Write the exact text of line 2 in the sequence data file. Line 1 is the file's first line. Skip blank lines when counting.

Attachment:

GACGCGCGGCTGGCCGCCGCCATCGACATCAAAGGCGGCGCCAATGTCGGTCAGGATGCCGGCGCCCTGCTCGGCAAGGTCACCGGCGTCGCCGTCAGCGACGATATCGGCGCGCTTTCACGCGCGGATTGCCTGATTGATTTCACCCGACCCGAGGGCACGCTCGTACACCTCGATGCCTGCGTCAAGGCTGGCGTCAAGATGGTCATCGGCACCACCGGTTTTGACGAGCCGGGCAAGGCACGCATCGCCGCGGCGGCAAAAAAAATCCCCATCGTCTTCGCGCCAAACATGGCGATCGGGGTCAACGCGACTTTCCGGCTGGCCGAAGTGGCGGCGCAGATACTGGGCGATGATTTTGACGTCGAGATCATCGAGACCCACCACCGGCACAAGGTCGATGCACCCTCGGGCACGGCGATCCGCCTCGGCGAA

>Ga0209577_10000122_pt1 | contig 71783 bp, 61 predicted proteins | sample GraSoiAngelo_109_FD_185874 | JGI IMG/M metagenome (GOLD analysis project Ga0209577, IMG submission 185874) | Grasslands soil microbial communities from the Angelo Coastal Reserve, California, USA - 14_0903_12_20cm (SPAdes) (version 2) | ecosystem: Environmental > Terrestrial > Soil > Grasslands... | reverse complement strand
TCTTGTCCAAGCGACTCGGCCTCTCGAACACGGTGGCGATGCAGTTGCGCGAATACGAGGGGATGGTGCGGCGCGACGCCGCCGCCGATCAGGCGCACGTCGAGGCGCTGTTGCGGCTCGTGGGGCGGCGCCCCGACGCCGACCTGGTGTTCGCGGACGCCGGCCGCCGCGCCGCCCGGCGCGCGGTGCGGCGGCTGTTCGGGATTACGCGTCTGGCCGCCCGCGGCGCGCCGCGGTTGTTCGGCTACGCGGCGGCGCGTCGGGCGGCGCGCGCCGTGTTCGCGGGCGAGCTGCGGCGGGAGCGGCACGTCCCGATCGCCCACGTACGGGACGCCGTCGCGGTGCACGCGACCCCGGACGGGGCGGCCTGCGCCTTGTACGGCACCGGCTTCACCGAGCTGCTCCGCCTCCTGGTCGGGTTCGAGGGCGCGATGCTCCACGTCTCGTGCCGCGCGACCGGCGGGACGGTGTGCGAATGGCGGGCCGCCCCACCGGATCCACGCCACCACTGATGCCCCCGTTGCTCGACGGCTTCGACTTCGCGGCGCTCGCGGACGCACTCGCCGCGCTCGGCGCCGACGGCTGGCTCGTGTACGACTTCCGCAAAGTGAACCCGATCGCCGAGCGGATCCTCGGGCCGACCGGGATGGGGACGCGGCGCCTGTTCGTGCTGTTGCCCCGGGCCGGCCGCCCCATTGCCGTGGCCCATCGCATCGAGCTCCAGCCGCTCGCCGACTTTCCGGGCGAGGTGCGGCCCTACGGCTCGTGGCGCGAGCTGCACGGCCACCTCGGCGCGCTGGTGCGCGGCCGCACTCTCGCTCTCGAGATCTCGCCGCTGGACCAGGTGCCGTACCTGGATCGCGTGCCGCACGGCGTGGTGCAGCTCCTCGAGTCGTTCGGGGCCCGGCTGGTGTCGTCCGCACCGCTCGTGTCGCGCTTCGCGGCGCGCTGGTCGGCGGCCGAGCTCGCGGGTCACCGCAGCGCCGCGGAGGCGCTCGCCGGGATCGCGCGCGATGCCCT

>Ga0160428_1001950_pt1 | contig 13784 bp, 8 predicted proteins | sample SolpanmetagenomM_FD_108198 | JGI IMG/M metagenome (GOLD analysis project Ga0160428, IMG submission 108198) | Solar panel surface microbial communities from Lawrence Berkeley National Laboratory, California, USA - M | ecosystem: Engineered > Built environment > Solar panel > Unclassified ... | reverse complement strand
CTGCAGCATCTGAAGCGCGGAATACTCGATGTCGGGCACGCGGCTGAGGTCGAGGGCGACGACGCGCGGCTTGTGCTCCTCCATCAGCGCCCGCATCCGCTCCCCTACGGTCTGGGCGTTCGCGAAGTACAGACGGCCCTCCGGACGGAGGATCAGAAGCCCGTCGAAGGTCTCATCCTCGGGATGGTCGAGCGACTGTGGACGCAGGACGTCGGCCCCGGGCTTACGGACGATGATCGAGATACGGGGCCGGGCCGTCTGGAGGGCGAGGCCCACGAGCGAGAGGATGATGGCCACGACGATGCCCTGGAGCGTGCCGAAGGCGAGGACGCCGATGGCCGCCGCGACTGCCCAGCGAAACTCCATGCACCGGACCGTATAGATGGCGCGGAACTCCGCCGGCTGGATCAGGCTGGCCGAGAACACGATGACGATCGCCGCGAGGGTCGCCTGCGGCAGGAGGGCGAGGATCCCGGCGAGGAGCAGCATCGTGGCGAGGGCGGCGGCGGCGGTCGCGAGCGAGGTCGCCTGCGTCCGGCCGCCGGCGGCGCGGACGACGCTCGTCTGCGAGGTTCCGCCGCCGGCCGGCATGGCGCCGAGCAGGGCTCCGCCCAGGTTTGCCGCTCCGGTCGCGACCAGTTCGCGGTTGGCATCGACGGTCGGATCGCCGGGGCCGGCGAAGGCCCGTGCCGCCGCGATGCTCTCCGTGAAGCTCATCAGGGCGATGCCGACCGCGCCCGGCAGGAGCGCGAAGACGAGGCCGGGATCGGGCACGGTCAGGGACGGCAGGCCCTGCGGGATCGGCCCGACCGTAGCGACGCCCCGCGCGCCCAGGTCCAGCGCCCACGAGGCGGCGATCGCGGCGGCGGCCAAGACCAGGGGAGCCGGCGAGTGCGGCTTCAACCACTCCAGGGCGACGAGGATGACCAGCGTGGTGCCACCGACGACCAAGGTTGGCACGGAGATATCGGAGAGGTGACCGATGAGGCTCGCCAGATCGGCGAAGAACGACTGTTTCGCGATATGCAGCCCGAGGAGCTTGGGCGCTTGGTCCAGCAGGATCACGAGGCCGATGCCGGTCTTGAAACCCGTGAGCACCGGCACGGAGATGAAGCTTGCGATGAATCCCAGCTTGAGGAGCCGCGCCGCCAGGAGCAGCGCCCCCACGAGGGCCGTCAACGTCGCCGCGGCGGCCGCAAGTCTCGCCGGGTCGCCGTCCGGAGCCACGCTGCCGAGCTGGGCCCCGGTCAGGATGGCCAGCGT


>Ga0209577_10000122_pt1 | contig 71783 bp, 61 predicted proteins | sample GraSoiAngelo_109_FD_185874 | JGI IMG/M metagenome (GOLD analysis project Ga0209577, IMG submission 185874) | Grasslands soil microbial communities from the Angelo Coastal Reserve, California, USA - 14_0903_12_20cm (SPAdes) (version 2) | ecosystem: Environmental > Terrestrial > Soil > Grasslands... | reverse complement strand